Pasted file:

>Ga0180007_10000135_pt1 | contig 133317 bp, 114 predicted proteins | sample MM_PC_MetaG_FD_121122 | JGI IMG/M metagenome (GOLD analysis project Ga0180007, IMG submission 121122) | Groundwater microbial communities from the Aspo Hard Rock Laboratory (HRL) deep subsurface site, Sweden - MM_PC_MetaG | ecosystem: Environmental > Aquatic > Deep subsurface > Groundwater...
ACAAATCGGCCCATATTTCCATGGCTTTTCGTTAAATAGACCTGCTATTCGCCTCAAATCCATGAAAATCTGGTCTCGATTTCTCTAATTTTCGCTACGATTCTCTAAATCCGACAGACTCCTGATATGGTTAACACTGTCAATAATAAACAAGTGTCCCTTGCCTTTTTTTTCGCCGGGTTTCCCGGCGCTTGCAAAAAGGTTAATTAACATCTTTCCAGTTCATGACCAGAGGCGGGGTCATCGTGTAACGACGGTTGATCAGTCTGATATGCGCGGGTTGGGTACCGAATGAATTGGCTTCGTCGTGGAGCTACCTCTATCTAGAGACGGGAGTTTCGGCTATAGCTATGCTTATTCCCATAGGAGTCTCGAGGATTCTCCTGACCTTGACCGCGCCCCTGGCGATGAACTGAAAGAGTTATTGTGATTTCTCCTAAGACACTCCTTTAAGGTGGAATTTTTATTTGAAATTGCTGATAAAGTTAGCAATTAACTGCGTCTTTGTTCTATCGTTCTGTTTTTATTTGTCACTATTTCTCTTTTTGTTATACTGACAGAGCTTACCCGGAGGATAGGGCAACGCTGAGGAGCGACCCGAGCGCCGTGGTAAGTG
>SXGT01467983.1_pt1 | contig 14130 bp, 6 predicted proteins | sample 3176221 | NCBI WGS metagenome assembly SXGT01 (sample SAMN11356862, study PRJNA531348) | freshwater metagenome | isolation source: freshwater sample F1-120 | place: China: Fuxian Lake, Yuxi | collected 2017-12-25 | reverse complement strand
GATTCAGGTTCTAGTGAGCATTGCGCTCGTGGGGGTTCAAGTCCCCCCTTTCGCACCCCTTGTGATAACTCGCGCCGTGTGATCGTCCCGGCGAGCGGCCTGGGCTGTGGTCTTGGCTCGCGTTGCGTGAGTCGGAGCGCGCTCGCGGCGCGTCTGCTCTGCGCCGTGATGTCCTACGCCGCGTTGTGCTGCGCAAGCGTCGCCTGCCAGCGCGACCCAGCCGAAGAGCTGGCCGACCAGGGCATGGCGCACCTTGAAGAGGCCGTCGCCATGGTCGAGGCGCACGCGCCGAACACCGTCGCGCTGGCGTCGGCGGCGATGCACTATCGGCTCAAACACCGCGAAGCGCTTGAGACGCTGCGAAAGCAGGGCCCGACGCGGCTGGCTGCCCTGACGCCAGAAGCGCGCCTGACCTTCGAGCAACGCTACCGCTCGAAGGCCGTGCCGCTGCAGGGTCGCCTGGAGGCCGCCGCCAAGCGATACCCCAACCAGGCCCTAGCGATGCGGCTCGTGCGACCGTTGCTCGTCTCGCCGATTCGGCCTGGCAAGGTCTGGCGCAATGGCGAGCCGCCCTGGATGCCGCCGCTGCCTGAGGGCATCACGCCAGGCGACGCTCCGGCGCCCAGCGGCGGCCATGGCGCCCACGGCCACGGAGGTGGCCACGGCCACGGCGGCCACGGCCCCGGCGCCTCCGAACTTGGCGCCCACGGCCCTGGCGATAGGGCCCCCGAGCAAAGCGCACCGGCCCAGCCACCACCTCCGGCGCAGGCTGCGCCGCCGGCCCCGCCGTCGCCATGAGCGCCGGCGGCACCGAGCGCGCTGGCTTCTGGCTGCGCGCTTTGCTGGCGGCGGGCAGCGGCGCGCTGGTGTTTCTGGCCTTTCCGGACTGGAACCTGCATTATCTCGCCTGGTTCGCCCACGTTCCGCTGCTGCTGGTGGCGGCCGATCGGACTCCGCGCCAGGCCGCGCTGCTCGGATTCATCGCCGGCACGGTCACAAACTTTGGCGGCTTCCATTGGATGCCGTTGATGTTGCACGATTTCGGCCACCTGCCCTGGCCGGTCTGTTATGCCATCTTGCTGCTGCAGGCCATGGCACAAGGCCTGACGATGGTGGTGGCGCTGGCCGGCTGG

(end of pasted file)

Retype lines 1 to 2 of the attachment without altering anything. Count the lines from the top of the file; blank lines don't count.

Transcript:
>Ga0180007_10000135_pt1 | contig 133317 bp, 114 predicted proteins | sample MM_PC_MetaG_FD_121122 | JGI IMG/M metagenome (GOLD analysis project Ga0180007, IMG submission 121122) | Groundwater microbial communities from the Aspo Hard Rock Laboratory (HRL) deep subsurface site, Sweden - MM_PC_MetaG | ecosystem: Environmental > Aquatic > Deep subsurface > Groundwater...
ACAAATCGGCCCATATTTCCATGGCTTTTCGTTAAATAGACCTGCTATTCGCCTCAAATCCATGAAAATCTGGTCTCGATTTCTCTAATTTTCGCTACGATTCTCTAAATCCGACAGACTCCTGATATGGTTAACACTGTCAATAATAAACAAGTGTCCCTTGCCTTTTTTTTCGCCGGGTTTCCCGGCGCTTGCAAAAAGGTTAATTAACATCTTTCCAGTTCATGACCAGAGGCGGGGTCATCGTGTAACGACGGTTGATCAGTCTGATATGCGCGGGTTGGGTACCGAATGAATTGGCTTCGTCGTGGAGCTACCTCTATCTAGAGACGGGAGTTTCGGCTATAGCTATGCTTATTCCCATAGGAGTCTCGAGGATTCTCCTGACCTTGACCGCGCCCCTGGCGATGAACTGAAAGAGTTATTGTGATTTCTCCTAAGACACTCCTTTAAGGTGGAATTTTTATTTGAAATTGCTGATAAAGTTAGCAATTAACTGCGTCTTTGTTCTATCGTTCTGTTTTTATTTGTCACTATTTCTCTTTTTGTTATACTGACAGAGCTTACCCGGAGGATAGGGCAACGCTGAGGAGCGACCCGAGCGCCGTGGTAAGTG